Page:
We ruled out close differential diagnoses of our case, i.e., lymphoma, leukemia, tuberculosis, infectious mononucleosis, SLE, rheumatoid arthritis, and also ruled out causes for her acute illness.[8]

The occurrence of peripheral neuropathy is rare in KD. We presumed that neuropathy in our patient was secondary to cryoglobulinemia, which may occur without any apparent condition or it accompanies chronic infection. In cryoglobulinemia, distal symmetrical peripheral neuropathy occurs in association with Raynaud phenomenon and purpuric eruptions of the skin. It evolves over a period of few days, more in the legs than in the arms and more common in the distribution of vascular changes as seen in our patient. The mechanisms by which cryoglobulinemia disorders causes neuropathy is uncertain, however acute vasculitic neuropathy was mentioned earlier.[9]

We treated her both with steroids and antibiotics, and she responded promptly. Immunosuppressants have been recommended in severe, life-threatening disease. However, we did not start her on cyclophosphamide as our patient responded to steroid therapy.


   Conclusion Top


It is important to remember KD as a rare cause of lymphadenopathy in young individuals. The treatment of KD is mainly supportive, and use of corticosteroids is recommended in severe extranodal or generalized KD.[10]

Declaration of patient consent

The authors certify that they have obtained all appropriate patient consent forms. In the form the patient(s) has/have given his/her/their consent for his/her/their images and other clinical information to be reported in the journal. The patients understand that their names and initials will not be published and due efforts will be made to conceal their identity, but anonymity cannot be guaranteed.

Acknowledgment

The authors thank Dr. N. Gangane, Professor and Head (MD, Pathology), and Dr. S. Jain Professor (MD, Dermatology) for their contribution to the present report.

Financial support and sponsorship

Nil.

Conflicts of interest

There are no conflicts of interest.



 
   References Top

1.
Bennie MJ, Bowles KM, Rankin SC. Necrotizing cervical lymphadenopathy caused by Kikuchi-Fujimoto disease. Br J Radiol 2003;76:656-8.  Back to cited text no. 1
    
2.
Avkan-Oguz V, Yapar N, Ozakbas S, Demir-Onder K, Aktas E, Alp-Cavus S, et al. Acase of fever of unknown origin: Co-existence of Kikuchi-Fujimoto disease and acute disseminated encephalomyelitis (ADEM). Intern Med 2010;49:1823-6.  Back to cited text no. 2
    
3.
Noursadeghi M, Aqel N, Pasvol G. Kikuchi's disease: A rare cause of meningitis? Clin Infect Dis 2005;41:e80-2.  Back to cited text no. 3
    
4.
Dumas G, Prendki V, Haroche J, Amoura Z, Cacoub P, Galicier L, et al. Kikuchi-fujimoto disease: Retrospective study of 91 cases and review of the literature. Medicine (Baltimore) 2014;93:372-82.  Back to cited text no. 4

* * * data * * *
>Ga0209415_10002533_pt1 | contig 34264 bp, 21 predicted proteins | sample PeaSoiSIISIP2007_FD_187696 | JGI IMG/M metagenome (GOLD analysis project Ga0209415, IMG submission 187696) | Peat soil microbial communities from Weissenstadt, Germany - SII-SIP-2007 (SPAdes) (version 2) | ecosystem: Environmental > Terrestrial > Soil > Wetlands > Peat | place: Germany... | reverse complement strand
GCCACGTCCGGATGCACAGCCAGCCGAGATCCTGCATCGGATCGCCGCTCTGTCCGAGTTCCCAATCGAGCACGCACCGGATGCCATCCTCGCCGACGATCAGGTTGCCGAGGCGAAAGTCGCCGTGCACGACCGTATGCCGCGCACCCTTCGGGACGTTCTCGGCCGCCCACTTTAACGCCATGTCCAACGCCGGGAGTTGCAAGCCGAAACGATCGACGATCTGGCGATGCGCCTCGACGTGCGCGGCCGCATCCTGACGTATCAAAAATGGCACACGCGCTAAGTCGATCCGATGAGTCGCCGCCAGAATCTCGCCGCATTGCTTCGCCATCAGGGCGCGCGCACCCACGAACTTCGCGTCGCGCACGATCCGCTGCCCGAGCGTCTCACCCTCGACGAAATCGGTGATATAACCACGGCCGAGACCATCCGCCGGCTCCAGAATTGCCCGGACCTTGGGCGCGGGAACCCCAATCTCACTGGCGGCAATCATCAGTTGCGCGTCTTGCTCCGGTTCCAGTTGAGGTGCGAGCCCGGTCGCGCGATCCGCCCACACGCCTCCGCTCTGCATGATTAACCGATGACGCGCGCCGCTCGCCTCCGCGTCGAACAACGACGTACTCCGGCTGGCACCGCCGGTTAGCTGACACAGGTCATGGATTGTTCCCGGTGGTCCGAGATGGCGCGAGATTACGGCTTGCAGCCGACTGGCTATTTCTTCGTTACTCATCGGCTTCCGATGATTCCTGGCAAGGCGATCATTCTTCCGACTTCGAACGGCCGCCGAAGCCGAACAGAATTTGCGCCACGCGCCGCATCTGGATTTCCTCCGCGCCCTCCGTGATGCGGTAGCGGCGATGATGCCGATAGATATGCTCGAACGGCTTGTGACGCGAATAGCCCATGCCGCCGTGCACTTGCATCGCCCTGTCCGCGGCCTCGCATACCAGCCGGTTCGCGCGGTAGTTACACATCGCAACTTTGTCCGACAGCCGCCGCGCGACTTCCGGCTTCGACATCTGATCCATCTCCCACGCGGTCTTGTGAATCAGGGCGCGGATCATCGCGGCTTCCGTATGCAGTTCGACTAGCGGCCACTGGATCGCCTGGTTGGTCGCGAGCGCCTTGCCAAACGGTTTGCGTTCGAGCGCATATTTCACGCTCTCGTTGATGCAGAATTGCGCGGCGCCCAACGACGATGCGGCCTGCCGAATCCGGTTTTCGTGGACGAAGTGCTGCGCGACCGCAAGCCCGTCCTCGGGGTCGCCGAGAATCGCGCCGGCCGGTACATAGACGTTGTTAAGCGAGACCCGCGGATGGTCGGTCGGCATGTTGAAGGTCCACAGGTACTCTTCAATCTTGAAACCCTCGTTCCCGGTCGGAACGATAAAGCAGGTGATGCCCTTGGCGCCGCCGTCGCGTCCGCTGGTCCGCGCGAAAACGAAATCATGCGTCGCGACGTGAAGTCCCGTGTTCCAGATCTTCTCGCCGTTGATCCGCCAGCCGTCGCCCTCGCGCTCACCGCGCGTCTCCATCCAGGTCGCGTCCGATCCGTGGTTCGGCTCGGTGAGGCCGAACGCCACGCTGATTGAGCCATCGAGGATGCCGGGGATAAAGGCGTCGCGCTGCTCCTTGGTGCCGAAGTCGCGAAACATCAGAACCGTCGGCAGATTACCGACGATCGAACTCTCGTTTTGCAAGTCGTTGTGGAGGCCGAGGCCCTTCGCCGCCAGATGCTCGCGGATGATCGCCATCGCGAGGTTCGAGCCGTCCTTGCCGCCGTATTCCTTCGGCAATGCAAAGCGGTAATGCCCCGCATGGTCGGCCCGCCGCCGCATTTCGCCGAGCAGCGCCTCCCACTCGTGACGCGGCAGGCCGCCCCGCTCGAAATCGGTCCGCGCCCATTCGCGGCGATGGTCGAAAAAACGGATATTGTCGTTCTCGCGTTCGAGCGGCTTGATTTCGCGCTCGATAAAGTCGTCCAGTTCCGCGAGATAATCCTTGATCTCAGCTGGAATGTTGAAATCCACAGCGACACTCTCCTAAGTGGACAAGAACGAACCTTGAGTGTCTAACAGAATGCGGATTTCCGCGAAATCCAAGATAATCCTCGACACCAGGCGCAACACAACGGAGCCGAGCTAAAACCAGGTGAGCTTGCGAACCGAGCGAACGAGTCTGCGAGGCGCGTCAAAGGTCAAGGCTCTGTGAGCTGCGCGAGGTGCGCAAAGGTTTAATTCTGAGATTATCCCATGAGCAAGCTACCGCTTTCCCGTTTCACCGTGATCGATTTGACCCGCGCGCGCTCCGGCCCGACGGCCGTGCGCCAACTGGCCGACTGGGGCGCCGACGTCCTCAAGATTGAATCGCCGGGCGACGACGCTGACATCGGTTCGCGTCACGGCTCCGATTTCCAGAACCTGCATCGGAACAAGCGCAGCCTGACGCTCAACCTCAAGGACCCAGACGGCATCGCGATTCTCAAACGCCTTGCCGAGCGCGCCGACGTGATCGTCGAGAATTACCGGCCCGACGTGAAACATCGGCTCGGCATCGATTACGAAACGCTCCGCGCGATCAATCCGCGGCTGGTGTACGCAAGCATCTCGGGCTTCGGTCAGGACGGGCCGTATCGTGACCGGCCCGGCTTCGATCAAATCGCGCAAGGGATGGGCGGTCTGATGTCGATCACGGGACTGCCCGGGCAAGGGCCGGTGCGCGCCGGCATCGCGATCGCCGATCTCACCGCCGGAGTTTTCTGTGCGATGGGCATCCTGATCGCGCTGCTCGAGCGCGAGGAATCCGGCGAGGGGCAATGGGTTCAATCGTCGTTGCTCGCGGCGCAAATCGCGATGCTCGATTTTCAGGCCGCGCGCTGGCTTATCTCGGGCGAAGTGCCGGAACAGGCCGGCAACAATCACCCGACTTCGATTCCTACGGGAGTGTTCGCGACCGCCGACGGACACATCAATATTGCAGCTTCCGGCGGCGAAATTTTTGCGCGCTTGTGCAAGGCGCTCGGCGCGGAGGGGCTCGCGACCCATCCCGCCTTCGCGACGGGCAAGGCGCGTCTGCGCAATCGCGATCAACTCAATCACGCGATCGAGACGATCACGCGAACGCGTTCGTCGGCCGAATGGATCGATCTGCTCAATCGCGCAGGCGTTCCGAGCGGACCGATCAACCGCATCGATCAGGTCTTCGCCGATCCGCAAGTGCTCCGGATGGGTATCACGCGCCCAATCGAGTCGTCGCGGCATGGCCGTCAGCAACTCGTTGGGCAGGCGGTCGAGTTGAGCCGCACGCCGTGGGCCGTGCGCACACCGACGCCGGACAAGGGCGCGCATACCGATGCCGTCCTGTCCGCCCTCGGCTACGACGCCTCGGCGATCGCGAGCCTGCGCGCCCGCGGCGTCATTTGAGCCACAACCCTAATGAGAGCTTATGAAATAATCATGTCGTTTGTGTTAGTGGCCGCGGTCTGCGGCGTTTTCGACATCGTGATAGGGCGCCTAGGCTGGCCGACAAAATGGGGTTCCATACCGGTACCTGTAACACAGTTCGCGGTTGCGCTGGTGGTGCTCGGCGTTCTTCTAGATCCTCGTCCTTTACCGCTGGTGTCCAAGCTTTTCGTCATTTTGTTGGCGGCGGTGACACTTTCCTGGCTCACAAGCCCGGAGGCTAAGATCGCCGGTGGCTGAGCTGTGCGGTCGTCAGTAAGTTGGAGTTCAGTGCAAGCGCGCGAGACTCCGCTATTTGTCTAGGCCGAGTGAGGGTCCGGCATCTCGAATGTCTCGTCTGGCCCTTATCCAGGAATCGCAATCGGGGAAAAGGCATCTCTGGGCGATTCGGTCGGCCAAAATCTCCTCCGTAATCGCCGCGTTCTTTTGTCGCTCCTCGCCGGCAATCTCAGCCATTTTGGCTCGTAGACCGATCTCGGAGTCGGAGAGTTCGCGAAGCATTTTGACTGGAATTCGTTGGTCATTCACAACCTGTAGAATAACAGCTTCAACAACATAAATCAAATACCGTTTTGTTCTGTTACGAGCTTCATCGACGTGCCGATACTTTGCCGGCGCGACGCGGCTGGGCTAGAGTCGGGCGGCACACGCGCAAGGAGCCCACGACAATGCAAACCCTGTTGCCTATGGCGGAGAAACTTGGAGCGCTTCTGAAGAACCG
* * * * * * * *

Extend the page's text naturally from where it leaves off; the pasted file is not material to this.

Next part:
5.
Parappil A, Rifaath AA, Doi SA, Pathan E, Surrun SK. Pyrexia of unknown origin: Kikuchi-Fujimoto disease. Clin Infect Dis 2004;39:138-43.  Back to cited text no. 5
    
6.
Mauleón C, Valdivielso-Ramos M, Cabeza R, Rivera T, García I. Kikuchi disease with skin lesions mimicking lupus erythematosus. J Dermatol Case Rep 2012;6:82-5.  Back to cited text no. 6
    
7.
Graham LE. Kikuchi-fujimoto disease and peripheral arthritis: A first! Ann Rheum Dis 2002;61:475.  Back to cited text no. 7
    
8.
Primrose WJ, Napier SS, Primrose AJ. Kikuchi-fugimoto disease (Cervical subacute necrotising lymphadenitis): An important benign disease often masquerading as lymphoma. Ulster Med J 2009;78:134-6.  Back to cited text no. 8
    
9.
Chad D, Pariser K, Bradley WG, Adelman LS, Pinn VW. The pathogenesis of cryoglobulinemic neuropathy. Neurology 1982;32:725-9.  Back to cited text no. 9
    
10.
Yoshioka K, Miyashita T, Nakamura T, Inoue T, Yamagami K. Treatment of histiocytic necrotizing lymphadenitis (Kikuchi's disease) with prolonged fever by a single course of methylprednisolone pulse therapy without maintenance therapy: Experience with 13 cases. Intern Med 2010;49:2267-70.  Back to cited text no. 10
    

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Correspondence Address:
Jyoti Jain
Department of Medicine, Mahatma Gandhi Institute of Medical Sciences, Sevagram, Wardha - 442102, Maharashtra
India
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Source of Support: None, Conflict of Interest: None


DOI: 10.4103/IJPM.IJPM_256_17

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    Figures

  [Figure 1], [Figure 2], [Figure 3]